On December 8, a first LNG cargo left Russia’s Yamal Peninsula. The event has been considered a great win not only by Yamal LNG shareholders but also by the Russian government, which sees the project as a first step to Russia’s becoming the world’s top LNG player. Yamal LNG was completed on time despite difficult Arctic conditions and technological and financial difficulties compounded by U.S. sanctions. But, as it often happens, the reality and the effects of Russia’s new endeavor are more nuanced.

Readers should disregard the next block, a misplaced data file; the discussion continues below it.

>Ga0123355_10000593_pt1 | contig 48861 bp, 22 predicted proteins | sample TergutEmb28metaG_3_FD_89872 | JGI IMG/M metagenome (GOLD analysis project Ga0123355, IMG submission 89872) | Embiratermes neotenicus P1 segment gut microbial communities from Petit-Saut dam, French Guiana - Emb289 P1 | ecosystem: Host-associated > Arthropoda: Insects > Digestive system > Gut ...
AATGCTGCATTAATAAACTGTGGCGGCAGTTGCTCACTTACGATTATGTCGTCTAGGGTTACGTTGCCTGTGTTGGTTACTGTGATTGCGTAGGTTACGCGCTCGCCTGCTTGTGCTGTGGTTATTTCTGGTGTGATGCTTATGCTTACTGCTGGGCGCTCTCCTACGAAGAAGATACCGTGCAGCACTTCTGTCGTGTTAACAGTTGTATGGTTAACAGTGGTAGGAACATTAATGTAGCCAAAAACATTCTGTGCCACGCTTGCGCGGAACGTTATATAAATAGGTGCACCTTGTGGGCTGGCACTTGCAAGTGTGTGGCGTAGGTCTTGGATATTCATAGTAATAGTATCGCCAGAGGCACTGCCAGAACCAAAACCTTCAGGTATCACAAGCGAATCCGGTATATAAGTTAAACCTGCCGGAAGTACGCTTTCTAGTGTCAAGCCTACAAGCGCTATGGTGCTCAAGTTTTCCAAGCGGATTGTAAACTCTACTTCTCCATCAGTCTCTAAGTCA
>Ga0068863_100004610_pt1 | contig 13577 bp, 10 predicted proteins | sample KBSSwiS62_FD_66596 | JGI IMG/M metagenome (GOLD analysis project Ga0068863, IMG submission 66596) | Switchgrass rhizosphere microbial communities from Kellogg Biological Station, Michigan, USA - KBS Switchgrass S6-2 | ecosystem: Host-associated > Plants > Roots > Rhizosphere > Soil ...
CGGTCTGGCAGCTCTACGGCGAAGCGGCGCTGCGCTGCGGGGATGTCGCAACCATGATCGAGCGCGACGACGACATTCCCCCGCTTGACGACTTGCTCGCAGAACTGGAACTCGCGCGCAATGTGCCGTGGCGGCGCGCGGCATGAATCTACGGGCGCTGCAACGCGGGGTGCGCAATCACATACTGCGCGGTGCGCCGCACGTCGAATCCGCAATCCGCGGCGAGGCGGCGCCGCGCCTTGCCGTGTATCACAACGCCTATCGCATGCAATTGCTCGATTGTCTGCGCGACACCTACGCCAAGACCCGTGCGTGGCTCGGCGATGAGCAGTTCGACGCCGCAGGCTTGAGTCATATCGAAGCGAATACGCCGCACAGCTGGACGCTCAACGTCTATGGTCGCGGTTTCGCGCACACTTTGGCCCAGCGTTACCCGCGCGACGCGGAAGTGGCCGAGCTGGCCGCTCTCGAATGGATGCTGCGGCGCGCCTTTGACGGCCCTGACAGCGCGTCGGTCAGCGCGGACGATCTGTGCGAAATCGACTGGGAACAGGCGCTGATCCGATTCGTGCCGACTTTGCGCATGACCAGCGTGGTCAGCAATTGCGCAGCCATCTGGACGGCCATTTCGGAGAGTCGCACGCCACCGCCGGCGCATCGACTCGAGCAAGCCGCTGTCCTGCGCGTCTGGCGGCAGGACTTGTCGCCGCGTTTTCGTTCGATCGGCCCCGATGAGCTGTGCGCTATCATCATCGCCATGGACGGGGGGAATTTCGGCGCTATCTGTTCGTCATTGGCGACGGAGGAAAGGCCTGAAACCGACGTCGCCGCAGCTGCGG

To begin, Yamal LNG has not been the first Russian LNG facility. The first one—Sakhalin 2—has been operating since 2009, delivering LNG mainly to the Asia-Pacific region. The project has been managed by state-owned Gazprom, until recently, the only Russian company allowed to export natural gas.
In 2013, the Russian government allowed Russian companies other than Gazprom to export natural gas but only in the form of LNG while keeping Gazprom export monopoly in piped gas. The decision allowed Novatek, a private Russian company, to pursue the Yamal project.
By Anna Mikulska
See full article (Kleinman Center for energy Policy website)
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